Classic Computer Magazine Archive COMPUTE! ISSUE 55 / DECEMBER 1984 / PAGE 10

IBM PC/PCjr BASIC Compatibility

I would like to know if a program written for the PCjr in Cartridge BASIC would work on the PC with a color/graphics adapter and BASIC?

Richard Bookal

The PC and PCjr are quite compatible, considering the differences in the hardware. Since Cartridge BASIC contains all the commands of BASICA (plus a few PCjr-specific commands), most programs written in BASIC or BASICA on the PC will work on the PCjr. To go the other way, the PC must have BASICA and the color/graphics adapter, and it helps to have the game controller adapter (and joystick), since many PCjr programs take advantage of the built-in joystick interface.

One problem when running a PCjr program on the PC is that the PCjr has several graphics modes not found on the PC. The PC with the color graphics adapter supports SCREEN 1, the 320 × 200 four-color mode; and SCREEN 2, the 640 × 200 two-color mode. The PCjr, of course, supports quite a few more modes, including a 160 × 200 and 320 × 200 16-color mode. It's possible (though by no means easy) to rewrite such a PCjr program to run on the PC. Remember that some of the commands in Cartridge BASIC are not found in PC BASICA. These include PCOPY, PALETTE, and PALETTE USING.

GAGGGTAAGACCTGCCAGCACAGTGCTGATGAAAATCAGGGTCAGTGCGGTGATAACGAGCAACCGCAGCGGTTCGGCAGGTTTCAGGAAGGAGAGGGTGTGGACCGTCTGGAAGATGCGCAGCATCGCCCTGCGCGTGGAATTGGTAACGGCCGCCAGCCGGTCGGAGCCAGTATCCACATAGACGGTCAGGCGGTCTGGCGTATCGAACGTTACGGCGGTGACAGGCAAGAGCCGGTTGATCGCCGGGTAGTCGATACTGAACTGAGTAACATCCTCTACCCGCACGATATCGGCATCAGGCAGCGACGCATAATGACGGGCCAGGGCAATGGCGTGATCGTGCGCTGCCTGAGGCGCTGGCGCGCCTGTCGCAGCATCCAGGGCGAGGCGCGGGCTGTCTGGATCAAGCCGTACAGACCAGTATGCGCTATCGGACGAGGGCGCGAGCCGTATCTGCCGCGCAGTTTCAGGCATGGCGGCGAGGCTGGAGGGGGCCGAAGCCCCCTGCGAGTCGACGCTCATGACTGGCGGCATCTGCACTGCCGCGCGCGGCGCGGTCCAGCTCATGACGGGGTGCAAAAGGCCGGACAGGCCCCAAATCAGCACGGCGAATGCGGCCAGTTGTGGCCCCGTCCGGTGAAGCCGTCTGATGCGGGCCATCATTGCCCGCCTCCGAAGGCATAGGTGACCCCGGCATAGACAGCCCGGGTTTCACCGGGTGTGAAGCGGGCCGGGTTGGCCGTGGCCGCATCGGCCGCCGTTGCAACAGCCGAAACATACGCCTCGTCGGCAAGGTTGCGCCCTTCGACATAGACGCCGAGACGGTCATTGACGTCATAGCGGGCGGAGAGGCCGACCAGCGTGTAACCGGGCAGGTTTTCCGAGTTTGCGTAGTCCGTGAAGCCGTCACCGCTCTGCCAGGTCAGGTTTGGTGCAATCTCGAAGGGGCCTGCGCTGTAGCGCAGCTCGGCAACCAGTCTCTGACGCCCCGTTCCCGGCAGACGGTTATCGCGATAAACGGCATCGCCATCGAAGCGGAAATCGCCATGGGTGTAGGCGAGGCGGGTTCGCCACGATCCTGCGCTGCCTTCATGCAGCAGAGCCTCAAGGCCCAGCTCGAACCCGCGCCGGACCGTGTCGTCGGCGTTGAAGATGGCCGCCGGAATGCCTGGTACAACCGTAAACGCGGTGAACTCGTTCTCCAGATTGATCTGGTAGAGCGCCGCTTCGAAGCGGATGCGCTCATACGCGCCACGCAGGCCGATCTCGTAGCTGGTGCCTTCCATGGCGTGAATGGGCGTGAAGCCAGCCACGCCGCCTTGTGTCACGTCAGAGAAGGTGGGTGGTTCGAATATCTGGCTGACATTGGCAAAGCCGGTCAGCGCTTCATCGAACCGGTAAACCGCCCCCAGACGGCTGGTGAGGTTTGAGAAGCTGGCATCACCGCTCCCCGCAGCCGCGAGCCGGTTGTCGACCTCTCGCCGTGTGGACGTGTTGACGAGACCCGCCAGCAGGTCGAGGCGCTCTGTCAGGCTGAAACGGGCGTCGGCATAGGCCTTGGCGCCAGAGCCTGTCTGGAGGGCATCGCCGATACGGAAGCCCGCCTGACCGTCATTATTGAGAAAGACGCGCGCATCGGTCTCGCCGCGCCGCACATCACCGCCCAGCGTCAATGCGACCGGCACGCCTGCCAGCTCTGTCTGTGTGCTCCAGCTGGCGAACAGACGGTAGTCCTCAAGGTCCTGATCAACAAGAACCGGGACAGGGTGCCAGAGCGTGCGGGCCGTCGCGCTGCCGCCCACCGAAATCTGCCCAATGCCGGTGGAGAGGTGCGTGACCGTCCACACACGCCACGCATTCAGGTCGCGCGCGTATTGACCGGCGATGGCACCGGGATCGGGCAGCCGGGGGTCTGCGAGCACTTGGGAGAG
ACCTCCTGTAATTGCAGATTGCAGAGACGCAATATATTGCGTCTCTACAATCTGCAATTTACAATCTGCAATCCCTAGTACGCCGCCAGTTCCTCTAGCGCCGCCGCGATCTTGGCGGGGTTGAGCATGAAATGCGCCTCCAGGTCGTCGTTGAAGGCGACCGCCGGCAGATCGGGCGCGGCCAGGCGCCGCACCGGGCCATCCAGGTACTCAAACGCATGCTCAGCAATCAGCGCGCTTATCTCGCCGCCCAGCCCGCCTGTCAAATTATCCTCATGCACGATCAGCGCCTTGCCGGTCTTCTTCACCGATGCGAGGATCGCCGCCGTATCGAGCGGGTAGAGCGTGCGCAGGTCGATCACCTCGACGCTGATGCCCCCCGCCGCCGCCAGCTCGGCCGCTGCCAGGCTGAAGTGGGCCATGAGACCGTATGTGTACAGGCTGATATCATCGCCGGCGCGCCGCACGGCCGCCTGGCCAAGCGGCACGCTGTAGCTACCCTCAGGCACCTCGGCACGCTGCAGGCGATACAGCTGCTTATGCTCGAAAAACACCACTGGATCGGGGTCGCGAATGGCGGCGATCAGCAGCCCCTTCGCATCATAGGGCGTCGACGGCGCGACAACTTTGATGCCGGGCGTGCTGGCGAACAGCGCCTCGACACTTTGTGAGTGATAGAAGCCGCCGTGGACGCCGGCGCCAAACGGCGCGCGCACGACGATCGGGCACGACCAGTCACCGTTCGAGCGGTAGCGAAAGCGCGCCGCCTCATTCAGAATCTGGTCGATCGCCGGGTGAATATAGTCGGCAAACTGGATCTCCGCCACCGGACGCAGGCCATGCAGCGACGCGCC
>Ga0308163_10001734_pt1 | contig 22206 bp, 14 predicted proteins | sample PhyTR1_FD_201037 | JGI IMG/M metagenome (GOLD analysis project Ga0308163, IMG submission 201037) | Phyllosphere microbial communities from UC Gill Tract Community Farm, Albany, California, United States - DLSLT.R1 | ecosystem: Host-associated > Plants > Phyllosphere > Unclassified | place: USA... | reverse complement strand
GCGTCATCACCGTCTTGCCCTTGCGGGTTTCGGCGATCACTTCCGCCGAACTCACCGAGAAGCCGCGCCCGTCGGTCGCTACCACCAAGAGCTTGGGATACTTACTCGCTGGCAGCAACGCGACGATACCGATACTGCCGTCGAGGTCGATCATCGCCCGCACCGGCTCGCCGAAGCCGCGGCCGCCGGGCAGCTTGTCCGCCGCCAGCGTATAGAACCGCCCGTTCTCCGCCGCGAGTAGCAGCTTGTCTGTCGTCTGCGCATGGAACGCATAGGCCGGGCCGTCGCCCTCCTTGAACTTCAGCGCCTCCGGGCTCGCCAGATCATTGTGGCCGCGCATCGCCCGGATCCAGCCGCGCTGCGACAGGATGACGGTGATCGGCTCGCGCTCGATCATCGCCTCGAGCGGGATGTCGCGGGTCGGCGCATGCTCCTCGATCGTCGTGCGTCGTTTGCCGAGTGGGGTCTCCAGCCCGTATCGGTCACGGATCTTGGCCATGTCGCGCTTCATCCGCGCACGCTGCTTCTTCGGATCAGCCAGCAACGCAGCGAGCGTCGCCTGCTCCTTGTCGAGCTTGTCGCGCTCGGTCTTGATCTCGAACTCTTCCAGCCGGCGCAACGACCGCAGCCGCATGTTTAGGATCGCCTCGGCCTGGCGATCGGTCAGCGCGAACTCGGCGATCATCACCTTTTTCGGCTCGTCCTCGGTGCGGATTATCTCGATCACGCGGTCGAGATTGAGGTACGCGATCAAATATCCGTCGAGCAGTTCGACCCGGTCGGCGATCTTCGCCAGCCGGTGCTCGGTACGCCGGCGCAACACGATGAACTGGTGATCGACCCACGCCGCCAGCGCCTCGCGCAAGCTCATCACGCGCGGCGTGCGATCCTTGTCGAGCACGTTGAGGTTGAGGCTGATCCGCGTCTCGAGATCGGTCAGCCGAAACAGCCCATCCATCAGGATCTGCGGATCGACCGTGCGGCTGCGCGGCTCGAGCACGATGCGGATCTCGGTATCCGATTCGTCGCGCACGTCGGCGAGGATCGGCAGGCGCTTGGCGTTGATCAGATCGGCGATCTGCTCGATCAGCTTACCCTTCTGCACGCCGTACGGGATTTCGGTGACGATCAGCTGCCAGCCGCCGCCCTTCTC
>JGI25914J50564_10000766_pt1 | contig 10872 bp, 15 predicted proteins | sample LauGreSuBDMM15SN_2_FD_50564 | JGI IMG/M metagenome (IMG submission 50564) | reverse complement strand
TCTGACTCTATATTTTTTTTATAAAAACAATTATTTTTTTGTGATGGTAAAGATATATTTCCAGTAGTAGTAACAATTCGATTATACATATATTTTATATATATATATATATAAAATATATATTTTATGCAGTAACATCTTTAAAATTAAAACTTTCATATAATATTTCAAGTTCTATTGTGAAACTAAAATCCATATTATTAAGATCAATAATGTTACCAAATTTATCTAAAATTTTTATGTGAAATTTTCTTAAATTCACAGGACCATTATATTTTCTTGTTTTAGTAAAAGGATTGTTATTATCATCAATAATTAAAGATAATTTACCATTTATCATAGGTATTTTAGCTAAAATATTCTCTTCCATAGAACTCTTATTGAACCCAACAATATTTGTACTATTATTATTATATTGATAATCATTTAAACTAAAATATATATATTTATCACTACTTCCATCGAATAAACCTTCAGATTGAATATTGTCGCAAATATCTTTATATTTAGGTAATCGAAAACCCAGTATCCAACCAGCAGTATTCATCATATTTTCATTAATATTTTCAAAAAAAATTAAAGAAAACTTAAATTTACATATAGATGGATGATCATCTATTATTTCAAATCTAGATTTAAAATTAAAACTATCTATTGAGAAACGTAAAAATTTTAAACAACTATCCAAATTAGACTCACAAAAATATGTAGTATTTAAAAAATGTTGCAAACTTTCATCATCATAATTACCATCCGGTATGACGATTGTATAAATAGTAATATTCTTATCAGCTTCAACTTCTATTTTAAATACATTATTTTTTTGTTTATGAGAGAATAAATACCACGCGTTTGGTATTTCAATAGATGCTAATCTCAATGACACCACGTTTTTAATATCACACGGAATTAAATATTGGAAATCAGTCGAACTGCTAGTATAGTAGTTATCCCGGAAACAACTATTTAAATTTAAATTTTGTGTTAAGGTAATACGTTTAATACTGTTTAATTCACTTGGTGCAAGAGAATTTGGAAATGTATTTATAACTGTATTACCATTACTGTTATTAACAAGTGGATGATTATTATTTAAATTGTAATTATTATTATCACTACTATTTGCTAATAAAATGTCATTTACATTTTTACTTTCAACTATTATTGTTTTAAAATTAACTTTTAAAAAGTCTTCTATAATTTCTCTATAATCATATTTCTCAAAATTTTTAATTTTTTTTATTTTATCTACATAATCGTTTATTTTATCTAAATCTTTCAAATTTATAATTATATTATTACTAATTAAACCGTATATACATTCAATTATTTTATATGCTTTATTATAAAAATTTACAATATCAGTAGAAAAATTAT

Additionally, the PCjr boasts a 3-voice, 10-bit sound chip with white noise capability. The PC has only a programmable beeper, but since the PCjr also has this capability, you can use the beeper instead if you're interested in compatibility.

As long as you avoid these enhanced PCjr features, you can write programs on the PCjr that will run as is on the PC. Since both machines use the same microprocessor, machine language programs will also transfer, as long as you avoid direct calls into the ROMs. Instead, make use of the BIOS routines, documented in the PC or PCjr Technical Reference Manual. Also, do not use software timing loops, since the PC generally runs faster than a PCjr. You can instead use the programmable timer that behaves the same on both machines. IBM programmers have been eagerly awaiting a new color/graphics card for the PC that will emulate some of the features of the PCjr, but to date no such card exists.